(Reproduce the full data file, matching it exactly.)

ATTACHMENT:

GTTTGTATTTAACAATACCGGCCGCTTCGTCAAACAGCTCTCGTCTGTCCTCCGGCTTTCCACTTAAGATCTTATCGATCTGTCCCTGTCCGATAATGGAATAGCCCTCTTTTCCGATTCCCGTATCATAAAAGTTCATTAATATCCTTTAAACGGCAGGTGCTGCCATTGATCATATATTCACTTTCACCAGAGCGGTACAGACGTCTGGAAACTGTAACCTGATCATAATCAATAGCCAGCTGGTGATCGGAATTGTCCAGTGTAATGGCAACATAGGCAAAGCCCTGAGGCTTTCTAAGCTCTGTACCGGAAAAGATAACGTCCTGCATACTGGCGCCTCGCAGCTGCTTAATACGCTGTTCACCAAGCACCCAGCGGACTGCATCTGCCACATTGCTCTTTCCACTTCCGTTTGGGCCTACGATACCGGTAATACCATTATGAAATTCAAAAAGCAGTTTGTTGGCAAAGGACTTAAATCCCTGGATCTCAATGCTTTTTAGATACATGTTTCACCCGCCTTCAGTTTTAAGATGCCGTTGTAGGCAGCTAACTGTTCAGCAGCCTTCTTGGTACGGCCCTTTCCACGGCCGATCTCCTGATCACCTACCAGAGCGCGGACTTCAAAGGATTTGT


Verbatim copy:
GTTTGTATTTAACAATACCGGCCGCTTCGTCAAACAGCTCTCGTCTGTCCTCCGGCTTTCCACTTAAGATCTTATCGATCTGTCCCTGTCCGATAATGGAATAGCCCTCTTTTCCGATTCCCGTATCATAAAAGTTCATTAATATCCTTTAAACGGCAGGTGCTGCCATTGATCATATATTCACTTTCACCAGAGCGGTACAGACGTCTGGAAACTGTAACCTGATCATAATCAATAGCCAGCTGGTGATCGGAATTGTCCAGTGTAATGGCAACATAGGCAAAGCCCTGAGGCTTTCTAAGCTCTGTACCGGAAAAGATAACGTCCTGCATACTGGCGCCTCGCAGCTGCTTAATACGCTGTTCACCAAGCACCCAGCGGACTGCATCTGCCACATTGCTCTTTCCACTTCCGTTTGGGCCTACGATACCGGTAATACCATTATGAAATTCAAAAAGCAGTTTGTTGGCAAAGGACTTAAATCCCTGGATCTCAATGCTTTTTAGATACATGTTTCACCCGCCTTCAGTTTTAAGATGCCGTTGTAGGCAGCTAACTGTTCAGCAGCCTTCTTGGTACGGCCCTTTCCACGGCCGATCTCCTGATCACCTACCAGAGCGCGGACTTCAAAGGATTTGT